If no response is received, then providing the Land Registry are satisfied that the application on the face of it meets the basic requirements, the applicant will be registered as the legal owner.

Additional Requirements for Registered Land

With registered land, the applicant has additional requirements to overcome for a successful application and an objector can force the applicant to prove that it can rely on one of three specific grounds:

  1. that it would be unconscionable because of an equity by estoppel for the registered proprietor to seek to dispossess the squatter and the circumstances are such that the squatter ought to be registered as the proprietor;
  2. the squatter is for some other reason entitled to be registered as the proprietor;
  3. the squatter has been in adverse possession of land adjacent to their own for at least 10 years under the mistaken but reasonable belief that they are the owner of it, the exact line of the boundary with this adjacent land has not been determined under section 60 of the Land Registration Act 2002 and the estate to which the application relates was registered more than a year prior to the date of the application.

The third ground is the ground most commonly relied upon. If an Applicant cannot prove one of these grounds the application must be rejected and therefore this can be a “knock-out” blow.

Class of title

If an application is successful you should also note that the Land Registry can grant two different classes of title – absolute or possessory (which can later be converted to absolute). A possessory title can be challenged by someone who claims to have a better title to the property and it may also be subject to uncertain third party rights.

Appointing solicitors

There are a number of technical nuances in making an application and failure to make the application in the right way at the outset could result in a genuine application failing when it should not have done. It is therefore always sensible to seek advice at the outset of the matter. If a matter is referred to the Tribunal or the Court it is important to seek proper advice on the merits of the dispute and on the procedure involved an likely costs.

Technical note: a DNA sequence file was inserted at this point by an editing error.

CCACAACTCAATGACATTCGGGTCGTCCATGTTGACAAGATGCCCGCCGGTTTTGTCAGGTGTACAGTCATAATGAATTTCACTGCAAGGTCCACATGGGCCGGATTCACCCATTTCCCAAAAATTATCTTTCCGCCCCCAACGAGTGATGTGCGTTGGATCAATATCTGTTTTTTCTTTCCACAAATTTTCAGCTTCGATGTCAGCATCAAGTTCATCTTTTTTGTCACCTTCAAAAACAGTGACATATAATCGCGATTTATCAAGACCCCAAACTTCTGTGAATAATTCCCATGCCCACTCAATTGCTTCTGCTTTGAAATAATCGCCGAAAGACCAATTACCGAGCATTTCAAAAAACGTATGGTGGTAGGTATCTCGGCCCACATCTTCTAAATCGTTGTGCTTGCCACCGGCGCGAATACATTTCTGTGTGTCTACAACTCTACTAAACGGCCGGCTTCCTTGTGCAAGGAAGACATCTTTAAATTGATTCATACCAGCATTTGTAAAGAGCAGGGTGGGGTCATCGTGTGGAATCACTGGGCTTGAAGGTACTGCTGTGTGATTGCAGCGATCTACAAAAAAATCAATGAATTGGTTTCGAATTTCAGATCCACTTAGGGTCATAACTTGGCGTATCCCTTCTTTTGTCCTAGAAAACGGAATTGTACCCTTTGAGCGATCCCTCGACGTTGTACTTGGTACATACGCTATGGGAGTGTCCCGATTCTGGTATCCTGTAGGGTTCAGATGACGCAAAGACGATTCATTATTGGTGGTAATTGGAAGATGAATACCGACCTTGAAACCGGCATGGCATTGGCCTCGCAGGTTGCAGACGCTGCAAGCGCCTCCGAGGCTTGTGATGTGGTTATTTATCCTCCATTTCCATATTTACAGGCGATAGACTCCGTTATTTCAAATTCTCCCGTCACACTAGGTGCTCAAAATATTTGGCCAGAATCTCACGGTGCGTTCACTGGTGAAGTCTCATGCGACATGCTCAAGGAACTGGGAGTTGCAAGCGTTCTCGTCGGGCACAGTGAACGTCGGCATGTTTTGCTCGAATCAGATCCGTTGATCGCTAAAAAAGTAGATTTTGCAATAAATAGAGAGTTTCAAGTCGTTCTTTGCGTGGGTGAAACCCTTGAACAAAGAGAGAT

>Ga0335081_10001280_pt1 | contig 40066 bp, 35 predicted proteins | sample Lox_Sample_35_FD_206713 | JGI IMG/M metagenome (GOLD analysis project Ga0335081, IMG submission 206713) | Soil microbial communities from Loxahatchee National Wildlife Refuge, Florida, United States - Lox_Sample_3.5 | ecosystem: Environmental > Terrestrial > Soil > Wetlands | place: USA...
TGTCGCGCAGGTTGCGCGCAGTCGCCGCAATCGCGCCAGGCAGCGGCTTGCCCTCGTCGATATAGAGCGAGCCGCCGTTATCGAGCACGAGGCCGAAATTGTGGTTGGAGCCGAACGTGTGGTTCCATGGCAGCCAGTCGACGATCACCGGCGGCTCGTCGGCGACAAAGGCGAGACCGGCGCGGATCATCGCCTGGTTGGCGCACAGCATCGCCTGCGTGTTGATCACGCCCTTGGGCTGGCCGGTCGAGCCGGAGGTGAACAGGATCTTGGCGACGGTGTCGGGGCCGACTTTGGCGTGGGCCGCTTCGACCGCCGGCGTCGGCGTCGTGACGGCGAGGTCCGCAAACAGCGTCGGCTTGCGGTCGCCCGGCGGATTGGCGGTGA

Points to Note

It is critical to ensure that your address is always kept up to date at the Land Registry. Our team has recently advised on a matter where that failure led to notice of an adverse possession application not being received and a third party successfully being registered as the owner of our client’s land. Had the client received the original notice they would have been able to object to the application and most likely the application would have been rejected because it did not meet the basic requirements

More information

If you require bespoke advice in relation to your specific case, our experts can assist you. For more information, or for an initial chat, please get in touch with our Property Dispute Resolution team.

Our answers should not be considered as formal legal advice as the background of any situation may affect the advice that we give.

Contact us

Vicky is a partner and head of the Property Dispute Resolution team.

She advises clients on a broad range of property and property related professional negligence matters. Vicky specialises in all disputes relating to land or property including boundary disputes, rights of way issues, easements, restrictive covenants and ownership of land.